I first saw Michael and his wife, Ellen, at the café where, each morning without fail, I would, at six, drink a coffee, read the newspaper, and while away the hours watching passers-by and patrons as they came and went. This time was, for me, something of a solitary social outing, and it was generally the only time I left the house each day. It was solitary in that, excepting the girl who made my coffee and whose name was, I think, Michelle, though her name tag changed sufficiently that either she forgot hers and had to use whatever was available, or the café itself didn’t much care what she called herself or how she was known, except for her I spoke with nobody at all, and it was social in that for all I would spend three or four hours sitting there alone, the sheer weight of people making their way through the café, whether to buy a takeaway coffee or, like me, to sit leisurely sipping from a mug, and also the people who walked by the large double windows by the front bench where I sat that directly overlooked the street, at first older, retired people walking their dogs or one another, athletic young women in lycra and sweatbands, and men jogging along wearing singlets and listening to music from their headphones, but then, as office hours approach, men and women in suits began to appear, at first irregularly and then with increasingly regularity until they became the dominant group, and also sweaty delivery boys, shop attendants opening stores, students, sometimes, and endless variations of smart black dresses and dark grey suits. This morning, which had seemed from the outset to be the same as any other, for it is only after a significant event that we look back for meaning or premonitory happenings, and never before, because that wouldn’t make any sense, and yet looking back always seems valid, to the point where someone might say that they knew something strange would occur that morning because their tooth ached, or their pet was acting strange, or they had a slight twinge in their chest, implying that oddity or excitement or special must be foreshadowed in order to be the fullest expression of itself. An unexpected event where such a story cannot be concocted is lesser in importance than one which can, and thus it has become an accepted aspect of polite conversation to share stories and begin them with a short introductory passage that is effectively divination, witchcraft, paganism.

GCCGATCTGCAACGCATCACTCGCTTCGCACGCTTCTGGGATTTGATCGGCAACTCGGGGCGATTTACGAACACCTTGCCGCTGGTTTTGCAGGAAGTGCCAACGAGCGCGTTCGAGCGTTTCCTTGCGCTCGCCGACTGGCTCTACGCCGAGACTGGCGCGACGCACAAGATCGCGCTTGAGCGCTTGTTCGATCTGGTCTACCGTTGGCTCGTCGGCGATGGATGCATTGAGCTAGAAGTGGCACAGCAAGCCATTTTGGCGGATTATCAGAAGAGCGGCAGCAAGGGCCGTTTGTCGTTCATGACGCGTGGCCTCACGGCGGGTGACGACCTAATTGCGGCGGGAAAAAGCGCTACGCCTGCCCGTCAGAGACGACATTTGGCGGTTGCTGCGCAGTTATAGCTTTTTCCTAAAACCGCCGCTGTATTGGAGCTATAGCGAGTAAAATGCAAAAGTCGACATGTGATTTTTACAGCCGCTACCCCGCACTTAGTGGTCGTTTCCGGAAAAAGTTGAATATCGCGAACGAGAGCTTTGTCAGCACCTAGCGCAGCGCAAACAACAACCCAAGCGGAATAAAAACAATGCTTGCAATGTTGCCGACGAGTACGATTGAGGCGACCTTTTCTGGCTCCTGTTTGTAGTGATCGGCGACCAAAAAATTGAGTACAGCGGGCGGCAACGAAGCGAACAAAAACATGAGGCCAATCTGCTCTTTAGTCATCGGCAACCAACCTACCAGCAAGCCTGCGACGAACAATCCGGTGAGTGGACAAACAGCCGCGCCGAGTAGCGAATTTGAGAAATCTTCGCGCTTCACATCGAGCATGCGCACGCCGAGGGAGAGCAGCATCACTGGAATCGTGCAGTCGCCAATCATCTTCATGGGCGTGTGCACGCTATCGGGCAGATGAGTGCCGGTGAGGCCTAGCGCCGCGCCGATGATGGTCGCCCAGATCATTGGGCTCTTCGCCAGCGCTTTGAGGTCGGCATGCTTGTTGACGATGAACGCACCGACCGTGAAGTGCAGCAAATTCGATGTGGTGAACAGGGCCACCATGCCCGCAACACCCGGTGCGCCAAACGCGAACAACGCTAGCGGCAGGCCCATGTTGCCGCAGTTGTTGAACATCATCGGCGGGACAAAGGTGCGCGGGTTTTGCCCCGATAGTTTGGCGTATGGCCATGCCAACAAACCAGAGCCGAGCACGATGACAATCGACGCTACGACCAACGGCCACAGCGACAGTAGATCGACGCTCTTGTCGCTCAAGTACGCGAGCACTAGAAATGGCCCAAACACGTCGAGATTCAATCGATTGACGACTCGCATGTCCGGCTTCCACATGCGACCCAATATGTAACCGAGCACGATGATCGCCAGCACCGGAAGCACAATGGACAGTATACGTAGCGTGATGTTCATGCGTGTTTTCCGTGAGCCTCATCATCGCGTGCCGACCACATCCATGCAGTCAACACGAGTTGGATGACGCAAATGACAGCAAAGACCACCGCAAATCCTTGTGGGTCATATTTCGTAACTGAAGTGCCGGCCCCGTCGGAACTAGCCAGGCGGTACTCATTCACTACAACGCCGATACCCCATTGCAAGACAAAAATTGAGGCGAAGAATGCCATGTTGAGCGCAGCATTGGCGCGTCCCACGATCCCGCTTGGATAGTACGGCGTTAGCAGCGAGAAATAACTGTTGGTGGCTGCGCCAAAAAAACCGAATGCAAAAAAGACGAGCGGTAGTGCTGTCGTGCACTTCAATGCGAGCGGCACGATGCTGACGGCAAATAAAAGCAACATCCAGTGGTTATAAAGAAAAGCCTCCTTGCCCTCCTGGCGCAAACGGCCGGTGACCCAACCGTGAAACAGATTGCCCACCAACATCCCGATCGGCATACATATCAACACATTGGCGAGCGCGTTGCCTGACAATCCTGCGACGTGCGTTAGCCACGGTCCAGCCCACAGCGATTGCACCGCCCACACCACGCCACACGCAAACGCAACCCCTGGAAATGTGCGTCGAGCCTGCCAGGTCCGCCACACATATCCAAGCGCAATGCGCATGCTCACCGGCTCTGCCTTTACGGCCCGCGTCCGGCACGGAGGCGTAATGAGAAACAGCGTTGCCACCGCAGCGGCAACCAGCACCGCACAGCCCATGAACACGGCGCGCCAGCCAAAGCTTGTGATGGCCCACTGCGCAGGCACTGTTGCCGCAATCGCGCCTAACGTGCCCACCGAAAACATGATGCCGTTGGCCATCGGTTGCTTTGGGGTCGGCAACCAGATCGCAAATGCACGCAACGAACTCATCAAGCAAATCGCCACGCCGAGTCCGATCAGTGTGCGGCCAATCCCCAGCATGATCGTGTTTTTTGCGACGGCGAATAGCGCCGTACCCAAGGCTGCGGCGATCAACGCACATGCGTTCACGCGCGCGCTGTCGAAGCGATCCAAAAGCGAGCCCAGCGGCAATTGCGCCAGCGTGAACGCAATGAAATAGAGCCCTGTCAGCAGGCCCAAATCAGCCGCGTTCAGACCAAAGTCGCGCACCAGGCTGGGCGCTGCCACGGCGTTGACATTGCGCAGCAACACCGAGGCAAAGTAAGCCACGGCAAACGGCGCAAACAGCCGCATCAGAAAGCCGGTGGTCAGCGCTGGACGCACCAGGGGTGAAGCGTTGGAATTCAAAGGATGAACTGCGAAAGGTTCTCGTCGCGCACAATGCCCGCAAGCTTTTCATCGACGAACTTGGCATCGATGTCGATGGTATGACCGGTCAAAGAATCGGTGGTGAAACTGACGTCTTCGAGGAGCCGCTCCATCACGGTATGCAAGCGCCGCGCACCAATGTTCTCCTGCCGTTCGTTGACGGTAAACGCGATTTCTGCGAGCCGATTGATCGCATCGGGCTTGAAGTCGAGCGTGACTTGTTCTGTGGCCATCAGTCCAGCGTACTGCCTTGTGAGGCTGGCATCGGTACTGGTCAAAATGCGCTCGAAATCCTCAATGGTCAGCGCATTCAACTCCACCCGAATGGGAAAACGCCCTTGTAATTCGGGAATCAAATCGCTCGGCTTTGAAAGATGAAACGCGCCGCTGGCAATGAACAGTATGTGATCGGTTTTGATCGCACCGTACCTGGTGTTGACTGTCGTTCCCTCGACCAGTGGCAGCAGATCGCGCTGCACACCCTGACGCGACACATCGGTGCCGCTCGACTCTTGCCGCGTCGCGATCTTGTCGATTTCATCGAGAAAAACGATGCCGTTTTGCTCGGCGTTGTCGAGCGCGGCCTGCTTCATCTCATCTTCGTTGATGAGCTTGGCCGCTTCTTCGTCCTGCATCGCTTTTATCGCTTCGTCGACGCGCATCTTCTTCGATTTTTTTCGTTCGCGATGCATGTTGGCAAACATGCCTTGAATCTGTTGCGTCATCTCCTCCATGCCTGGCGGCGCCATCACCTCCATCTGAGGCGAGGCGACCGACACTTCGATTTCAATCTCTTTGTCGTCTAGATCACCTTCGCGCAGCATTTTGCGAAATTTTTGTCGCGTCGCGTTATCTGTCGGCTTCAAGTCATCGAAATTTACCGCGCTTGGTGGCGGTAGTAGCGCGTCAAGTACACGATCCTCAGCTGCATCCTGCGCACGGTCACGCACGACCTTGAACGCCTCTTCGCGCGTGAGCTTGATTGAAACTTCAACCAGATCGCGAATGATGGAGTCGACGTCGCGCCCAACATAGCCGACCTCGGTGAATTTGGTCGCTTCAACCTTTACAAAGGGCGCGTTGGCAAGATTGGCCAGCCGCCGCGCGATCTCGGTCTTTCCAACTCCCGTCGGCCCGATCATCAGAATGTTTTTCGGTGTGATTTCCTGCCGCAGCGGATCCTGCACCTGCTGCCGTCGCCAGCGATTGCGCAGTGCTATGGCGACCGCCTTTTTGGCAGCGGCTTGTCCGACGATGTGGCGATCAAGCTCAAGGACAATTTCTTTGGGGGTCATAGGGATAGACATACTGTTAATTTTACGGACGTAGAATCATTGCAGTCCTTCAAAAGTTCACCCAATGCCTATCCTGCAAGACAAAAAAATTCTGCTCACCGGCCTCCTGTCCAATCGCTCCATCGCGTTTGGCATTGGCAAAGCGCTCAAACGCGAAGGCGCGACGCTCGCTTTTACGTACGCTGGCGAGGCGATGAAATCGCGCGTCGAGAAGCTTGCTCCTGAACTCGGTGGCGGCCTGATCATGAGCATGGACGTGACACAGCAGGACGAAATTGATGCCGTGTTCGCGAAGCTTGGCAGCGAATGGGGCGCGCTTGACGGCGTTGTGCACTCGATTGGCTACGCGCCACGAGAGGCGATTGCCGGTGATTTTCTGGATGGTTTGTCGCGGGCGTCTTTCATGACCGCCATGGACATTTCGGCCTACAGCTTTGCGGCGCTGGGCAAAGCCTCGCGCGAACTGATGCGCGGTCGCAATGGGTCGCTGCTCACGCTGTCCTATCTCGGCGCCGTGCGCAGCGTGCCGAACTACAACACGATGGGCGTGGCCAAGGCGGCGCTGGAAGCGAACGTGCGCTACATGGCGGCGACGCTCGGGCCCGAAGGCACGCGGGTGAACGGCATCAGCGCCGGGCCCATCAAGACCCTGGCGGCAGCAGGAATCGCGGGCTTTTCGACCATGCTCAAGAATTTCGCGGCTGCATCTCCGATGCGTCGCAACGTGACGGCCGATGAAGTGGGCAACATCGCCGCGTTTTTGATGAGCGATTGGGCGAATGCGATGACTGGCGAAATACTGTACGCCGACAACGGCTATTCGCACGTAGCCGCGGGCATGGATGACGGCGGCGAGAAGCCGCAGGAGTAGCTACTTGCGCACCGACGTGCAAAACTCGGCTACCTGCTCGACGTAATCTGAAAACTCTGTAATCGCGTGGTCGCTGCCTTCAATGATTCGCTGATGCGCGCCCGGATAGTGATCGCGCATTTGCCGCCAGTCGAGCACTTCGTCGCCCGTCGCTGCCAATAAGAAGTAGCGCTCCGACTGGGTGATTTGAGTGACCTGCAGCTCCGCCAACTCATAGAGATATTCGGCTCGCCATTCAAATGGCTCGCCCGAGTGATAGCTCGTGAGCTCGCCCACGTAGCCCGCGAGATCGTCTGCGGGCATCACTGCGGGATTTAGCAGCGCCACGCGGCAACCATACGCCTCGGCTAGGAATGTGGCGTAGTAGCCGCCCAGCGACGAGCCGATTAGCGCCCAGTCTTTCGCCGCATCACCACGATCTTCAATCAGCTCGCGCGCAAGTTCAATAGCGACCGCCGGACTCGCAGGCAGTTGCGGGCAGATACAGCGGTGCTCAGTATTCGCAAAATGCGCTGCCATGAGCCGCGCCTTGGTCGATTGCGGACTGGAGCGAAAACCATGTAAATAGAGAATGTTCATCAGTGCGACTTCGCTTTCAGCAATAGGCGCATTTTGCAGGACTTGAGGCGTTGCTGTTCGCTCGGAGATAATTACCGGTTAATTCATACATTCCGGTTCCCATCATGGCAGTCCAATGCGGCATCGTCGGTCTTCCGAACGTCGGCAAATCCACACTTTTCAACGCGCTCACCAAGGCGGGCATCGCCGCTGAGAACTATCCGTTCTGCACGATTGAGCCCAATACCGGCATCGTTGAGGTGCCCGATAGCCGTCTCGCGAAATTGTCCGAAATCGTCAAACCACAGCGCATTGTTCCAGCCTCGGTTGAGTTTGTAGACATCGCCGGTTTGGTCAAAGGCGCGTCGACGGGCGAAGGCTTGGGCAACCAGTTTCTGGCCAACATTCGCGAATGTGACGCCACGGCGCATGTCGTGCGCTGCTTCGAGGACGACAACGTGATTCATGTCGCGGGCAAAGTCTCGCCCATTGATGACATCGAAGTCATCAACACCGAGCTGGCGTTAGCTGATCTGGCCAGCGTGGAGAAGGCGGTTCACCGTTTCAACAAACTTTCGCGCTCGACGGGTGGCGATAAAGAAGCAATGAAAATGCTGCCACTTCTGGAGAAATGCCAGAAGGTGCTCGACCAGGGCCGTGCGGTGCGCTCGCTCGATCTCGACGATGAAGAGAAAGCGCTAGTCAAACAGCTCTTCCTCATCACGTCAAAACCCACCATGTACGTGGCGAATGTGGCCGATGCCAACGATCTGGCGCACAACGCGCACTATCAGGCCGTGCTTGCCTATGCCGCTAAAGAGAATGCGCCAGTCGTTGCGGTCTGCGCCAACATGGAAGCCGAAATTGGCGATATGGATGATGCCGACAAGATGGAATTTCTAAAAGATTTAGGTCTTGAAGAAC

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The above piece of writing comprises part of my fragments project, some of which are available on this website. I intend to add new fragments piecemeal, not in any particular order, and as the occasion take me.